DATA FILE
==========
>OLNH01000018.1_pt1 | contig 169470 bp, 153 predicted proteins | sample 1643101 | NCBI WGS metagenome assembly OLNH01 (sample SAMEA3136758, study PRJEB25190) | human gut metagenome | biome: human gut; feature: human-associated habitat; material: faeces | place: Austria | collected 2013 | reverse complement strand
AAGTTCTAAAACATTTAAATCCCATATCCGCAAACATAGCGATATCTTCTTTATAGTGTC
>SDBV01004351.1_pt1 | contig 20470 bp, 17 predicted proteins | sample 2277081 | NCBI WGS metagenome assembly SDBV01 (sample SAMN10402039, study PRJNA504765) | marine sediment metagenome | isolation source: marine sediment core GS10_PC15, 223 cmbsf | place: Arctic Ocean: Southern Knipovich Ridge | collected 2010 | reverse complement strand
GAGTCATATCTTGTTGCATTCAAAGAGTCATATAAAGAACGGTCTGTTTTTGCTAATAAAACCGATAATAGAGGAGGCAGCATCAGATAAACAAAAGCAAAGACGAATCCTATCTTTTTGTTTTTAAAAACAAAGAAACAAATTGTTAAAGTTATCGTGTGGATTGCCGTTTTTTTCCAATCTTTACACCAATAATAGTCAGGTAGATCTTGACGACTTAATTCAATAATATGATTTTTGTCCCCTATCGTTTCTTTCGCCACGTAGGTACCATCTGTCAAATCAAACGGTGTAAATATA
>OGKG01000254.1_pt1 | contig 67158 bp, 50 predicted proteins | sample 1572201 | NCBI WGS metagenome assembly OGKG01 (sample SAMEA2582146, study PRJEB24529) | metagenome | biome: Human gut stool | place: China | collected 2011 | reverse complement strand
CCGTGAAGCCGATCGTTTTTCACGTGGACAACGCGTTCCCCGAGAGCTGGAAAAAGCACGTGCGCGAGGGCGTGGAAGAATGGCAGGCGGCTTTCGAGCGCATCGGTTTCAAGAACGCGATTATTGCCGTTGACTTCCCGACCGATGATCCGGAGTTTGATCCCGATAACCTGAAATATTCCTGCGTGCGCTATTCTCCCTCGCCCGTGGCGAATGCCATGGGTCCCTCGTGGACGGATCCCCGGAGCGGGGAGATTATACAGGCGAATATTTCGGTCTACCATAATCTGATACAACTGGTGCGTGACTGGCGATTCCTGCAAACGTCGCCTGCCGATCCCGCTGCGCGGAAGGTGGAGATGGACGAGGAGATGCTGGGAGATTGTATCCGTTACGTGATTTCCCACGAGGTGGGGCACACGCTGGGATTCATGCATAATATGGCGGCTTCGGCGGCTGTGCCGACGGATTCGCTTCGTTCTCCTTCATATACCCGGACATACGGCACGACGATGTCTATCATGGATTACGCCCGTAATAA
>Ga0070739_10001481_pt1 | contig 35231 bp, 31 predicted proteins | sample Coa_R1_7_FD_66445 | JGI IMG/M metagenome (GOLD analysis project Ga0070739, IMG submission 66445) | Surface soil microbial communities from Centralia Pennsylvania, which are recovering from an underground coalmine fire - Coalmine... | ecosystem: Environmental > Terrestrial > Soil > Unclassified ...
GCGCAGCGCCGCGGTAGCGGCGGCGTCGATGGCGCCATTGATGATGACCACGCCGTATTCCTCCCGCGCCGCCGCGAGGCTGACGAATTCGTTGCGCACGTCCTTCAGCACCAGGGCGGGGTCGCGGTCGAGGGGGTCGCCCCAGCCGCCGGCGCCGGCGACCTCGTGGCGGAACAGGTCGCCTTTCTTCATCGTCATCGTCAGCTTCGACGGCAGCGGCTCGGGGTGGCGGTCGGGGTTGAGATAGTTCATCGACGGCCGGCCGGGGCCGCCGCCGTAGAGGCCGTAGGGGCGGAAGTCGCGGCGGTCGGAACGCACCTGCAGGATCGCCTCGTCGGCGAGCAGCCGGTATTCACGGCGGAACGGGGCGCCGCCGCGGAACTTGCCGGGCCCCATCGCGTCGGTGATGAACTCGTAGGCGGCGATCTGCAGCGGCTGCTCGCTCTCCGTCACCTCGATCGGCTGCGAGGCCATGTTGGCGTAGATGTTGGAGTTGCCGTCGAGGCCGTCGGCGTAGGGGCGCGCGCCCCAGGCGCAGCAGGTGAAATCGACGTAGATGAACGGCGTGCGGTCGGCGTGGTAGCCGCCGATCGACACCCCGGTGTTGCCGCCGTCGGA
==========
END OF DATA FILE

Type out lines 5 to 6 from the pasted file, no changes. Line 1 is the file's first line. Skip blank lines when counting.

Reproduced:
>OGKG01000254.1_pt1 | contig 67158 bp, 50 predicted proteins | sample 1572201 | NCBI WGS metagenome assembly OGKG01 (sample SAMEA2582146, study PRJEB24529) | metagenome | biome: Human gut stool | place: China | collected 2011 | reverse complement strand
CCGTGAAGCCGATCGTTTTTCACGTGGACAACGCGTTCCCCGAGAGCTGGAAAAAGCACGTGCGCGAGGGCGTGGAAGAATGGCAGGCGGCTTTCGAGCGCATCGGTTTCAAGAACGCGATTATTGCCGTTGACTTCCCGACCGATGATCCGGAGTTTGATCCCGATAACCTGAAATATTCCTGCGTGCGCTATTCTCCCTCGCCCGTGGCGAATGCCATGGGTCCCTCGTGGACGGATCCCCGGAGCGGGGAGATTATACAGGCGAATATTTCGGTCTACCATAATCTGATACAACTGGTGCGTGACTGGCGATTCCTGCAAACGTCGCCTGCCGATCCCGCTGCGCGGAAGGTGGAGATGGACGAGGAGATGCTGGGAGATTGTATCCGTTACGTGATTTCCCACGAGGTGGGGCACACGCTGGGATTCATGCATAATATGGCGGCTTCGGCGGCTGTGCCGACGGATTCGCTTCGTTCTCCTTCATATACCCGGACATACGGCACGACGATGTCTATCATGGATTACGCCCGTAATAA